Friday, November 30, 2018

How I Found Myself Through Music | Anika Paulson

"Music is everywhere, and it is in everything," says musician, student and TED-Ed Clubs star Anika Paulson. Guitar in hand, she plays through the beats of her life in an exploration of how music connects us and makes us what we are.

Wednesday, November 28, 2018

Mars 101 | National Geographic

From its blood-like hue to its potential to sustain life, Mars has intrigued humankind for thousands of years. Learn how the red planet formed from gas and dust and what its polar ice caps mean for life as we know it.

Monday, November 26, 2018

Who Decides What Art Means? - Hayley Levitt

There is a question that has been tossed around by philosophers and art critics for decades: how much should an artist's intention affect your interpretation of the work? Do the artist’s plans and motivations affect its meaning? Or is it completely up to the judgment of the viewer? Hayley Levitt explores the complex web of artistic interpretation.

Lesson by Hayley Levitt, directed by Avi Ofer.

Saturday, November 24, 2018

How One Designer Created the "Look" of Jazz

Blue Note captured the refined sophistication of jazz during the early 60s, giving it its signature look in the process.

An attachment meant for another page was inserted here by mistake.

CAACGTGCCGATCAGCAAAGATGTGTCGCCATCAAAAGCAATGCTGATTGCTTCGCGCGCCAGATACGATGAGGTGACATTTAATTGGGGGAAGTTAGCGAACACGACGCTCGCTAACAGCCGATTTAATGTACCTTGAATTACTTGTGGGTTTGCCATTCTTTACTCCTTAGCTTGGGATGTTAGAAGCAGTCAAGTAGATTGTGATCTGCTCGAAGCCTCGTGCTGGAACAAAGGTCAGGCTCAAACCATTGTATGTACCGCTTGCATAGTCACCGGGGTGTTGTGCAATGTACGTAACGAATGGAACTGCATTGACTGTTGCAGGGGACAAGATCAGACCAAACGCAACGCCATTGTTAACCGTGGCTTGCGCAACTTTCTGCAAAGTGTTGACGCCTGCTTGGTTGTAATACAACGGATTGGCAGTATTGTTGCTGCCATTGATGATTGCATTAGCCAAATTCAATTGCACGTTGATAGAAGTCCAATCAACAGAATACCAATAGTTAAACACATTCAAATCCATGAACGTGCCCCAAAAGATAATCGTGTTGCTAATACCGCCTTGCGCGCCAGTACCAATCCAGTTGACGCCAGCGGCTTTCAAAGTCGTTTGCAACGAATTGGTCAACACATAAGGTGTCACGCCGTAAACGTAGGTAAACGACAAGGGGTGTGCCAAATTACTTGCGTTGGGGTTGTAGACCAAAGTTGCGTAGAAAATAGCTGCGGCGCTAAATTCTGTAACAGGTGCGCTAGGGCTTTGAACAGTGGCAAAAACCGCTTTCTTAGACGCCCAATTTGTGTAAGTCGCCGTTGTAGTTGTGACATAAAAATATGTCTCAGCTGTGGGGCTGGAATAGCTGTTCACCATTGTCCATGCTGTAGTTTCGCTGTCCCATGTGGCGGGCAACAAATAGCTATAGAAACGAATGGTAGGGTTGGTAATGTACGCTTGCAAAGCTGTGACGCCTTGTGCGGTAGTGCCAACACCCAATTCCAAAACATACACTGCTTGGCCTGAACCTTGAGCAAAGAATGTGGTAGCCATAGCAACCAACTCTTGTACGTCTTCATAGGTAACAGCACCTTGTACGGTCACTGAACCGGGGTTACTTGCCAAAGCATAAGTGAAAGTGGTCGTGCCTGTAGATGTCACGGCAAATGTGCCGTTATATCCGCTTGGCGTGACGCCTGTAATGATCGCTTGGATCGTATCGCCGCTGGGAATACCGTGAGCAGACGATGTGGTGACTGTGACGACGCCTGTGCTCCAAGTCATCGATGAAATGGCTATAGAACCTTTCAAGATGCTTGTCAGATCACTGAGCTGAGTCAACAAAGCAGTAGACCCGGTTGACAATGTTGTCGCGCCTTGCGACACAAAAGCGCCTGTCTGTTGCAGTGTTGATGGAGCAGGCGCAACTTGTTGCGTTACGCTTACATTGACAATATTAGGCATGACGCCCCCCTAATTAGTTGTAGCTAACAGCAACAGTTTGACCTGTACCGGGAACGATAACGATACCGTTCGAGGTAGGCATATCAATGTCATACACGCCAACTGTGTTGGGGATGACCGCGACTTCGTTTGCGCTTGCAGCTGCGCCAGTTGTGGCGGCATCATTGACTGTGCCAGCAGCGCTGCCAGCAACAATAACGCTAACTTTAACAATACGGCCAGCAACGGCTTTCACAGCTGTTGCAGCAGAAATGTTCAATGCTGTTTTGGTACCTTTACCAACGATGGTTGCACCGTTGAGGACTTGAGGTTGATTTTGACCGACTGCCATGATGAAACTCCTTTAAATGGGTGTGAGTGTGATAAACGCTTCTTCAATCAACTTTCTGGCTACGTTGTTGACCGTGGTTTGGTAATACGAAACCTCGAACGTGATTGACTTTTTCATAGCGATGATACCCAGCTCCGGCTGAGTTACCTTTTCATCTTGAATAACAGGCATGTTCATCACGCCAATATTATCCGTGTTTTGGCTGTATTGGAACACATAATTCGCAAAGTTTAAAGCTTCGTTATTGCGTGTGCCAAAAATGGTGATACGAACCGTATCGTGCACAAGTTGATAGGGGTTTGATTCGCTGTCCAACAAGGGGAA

When asked to visualize what jazz looks like, you might picture bold typography, two-tone photography, and minimal graphic design. If you did, you’re recalling the work of a jazz label that single-handedly defined the “look” of jazz music in the 1950s and1960s: Blue Note.

Inspired by the ever-present Swiss lettering style that defined 20th-century graphic design (think Paul Rand), Blue Note captured the refined sophistication of jazz during the early 60s, particularly during the hard bop era, and gave it a definitive visual identity through album covers.

Some songs don't just stick in your head, they change the music world forever. Join Estelle Caswell on a musical journey to discover the stories behind your favorite songs.

Thursday, November 22, 2018